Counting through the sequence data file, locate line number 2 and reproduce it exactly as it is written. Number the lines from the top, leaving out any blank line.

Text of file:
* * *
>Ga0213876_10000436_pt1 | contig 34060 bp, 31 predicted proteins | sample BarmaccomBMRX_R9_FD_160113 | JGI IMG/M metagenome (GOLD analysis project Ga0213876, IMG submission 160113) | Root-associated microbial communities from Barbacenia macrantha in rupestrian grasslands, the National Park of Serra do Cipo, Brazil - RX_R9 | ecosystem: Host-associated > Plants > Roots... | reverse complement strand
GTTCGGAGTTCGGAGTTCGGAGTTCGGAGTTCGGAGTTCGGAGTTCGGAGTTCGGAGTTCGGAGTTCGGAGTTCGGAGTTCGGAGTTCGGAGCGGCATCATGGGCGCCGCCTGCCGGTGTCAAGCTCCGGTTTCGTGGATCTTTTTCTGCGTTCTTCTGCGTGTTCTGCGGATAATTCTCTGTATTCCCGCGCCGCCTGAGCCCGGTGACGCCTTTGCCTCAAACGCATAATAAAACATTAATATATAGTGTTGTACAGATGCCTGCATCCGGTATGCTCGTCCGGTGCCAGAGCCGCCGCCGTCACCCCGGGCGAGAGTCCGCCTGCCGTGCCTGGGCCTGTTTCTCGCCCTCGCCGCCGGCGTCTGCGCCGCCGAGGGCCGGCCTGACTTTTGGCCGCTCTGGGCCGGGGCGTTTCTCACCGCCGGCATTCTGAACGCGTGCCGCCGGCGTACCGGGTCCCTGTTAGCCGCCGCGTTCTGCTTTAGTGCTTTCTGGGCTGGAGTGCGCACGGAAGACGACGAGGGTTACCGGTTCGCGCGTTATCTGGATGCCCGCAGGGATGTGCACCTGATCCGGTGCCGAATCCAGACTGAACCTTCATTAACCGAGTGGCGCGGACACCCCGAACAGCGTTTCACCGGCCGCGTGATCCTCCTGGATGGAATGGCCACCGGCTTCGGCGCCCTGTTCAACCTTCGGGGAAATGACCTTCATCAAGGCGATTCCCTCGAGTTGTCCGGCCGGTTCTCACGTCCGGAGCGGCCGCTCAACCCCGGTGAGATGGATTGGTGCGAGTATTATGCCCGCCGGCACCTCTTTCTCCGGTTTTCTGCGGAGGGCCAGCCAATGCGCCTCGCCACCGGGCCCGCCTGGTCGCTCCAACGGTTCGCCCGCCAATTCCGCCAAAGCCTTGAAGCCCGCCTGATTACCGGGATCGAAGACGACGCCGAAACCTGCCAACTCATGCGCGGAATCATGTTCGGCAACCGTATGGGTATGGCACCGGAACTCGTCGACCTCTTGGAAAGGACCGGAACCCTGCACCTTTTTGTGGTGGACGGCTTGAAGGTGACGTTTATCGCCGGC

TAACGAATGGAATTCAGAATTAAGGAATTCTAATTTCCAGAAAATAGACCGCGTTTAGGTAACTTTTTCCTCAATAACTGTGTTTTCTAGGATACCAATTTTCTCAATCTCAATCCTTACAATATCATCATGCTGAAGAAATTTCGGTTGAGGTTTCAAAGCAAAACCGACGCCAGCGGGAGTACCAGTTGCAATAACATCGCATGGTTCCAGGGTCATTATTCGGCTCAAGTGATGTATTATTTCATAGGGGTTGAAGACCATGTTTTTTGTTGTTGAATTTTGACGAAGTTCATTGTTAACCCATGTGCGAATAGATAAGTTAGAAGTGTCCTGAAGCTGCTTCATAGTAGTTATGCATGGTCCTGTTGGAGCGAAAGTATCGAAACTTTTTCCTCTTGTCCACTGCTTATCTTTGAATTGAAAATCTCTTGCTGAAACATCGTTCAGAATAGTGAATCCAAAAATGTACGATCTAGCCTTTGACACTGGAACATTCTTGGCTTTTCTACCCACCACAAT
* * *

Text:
GTTCGGAGTTCGGAGTTCGGAGTTCGGAGTTCGGAGTTCGGAGTTCGGAGTTCGGAGTTCGGAGTTCGGAGTTCGGAGTTCGGAGTTCGGAGCGGCATCATGGGCGCCGCCTGCCGGTGTCAAGCTCCGGTTTCGTGGATCTTTTTCTGCGTTCTTCTGCGTGTTCTGCGGATAATTCTCTGTATTCCCGCGCCGCCTGAGCCCGGTGACGCCTTTGCCTCAAACGCATAATAAAACATTAATATATAGTGTTGTACAGATGCCTGCATCCGGTATGCTCGTCCGGTGCCAGAGCCGCCGCCGTCACCCCGGGCGAGAGTCCGCCTGCCGTGCCTGGGCCTGTTTCTCGCCCTCGCCGCCGGCGTCTGCGCCGCCGAGGGCCGGCCTGACTTTTGGCCGCTCTGGGCCGGGGCGTTTCTCACCGCCGGCATTCTGAACGCGTGCCGCCGGCGTACCGGGTCCCTGTTAGCCGCCGCGTTCTGCTTTAGTGCTTTCTGGGCTGGAGTGCGCACGGAAGACGACGAGGGTTACCGGTTCGCGCGTTATCTGGATGCCCGCAGGGATGTGCACCTGATCCGGTGCCGAATCCAGACTGAACCTTCATTAACCGAGTGGCGCGGACACCCCGAACAGCGTTTCACCGGCCGCGTGATCCTCCTGGATGGAATGGCCACCGGCTTCGGCGCCCTGTTCAACCTTCGGGGAAATGACCTTCATCAAGGCGATTCCCTCGAGTTGTCCGGCCGGTTCTCACGTCCGGAGCGGCCGCTCAACCCCGGTGAGATGGATTGGTGCGAGTATTATGCCCGCCGGCACCTCTTTCTCCGGTTTTCTGCGGAGGGCCAGCCAATGCGCCTCGCCACCGGGCCCGCCTGGTCGCTCCAACGGTTCGCCCGCCAATTCCGCCAAAGCCTTGAAGCCCGCCTGATTACCGGGATCGAAGACGACGCCGAAACCTGCCAACTCATGCGCGGAATCATGTTCGGCAACCGTATGGGTATGGCACCGGAACTCGTCGACCTCTTGGAAAGGACCGGAACCCTGCACCTTTTTGTGGTGGACGGCTTGAAGGTGACGTTTATCGCCGGC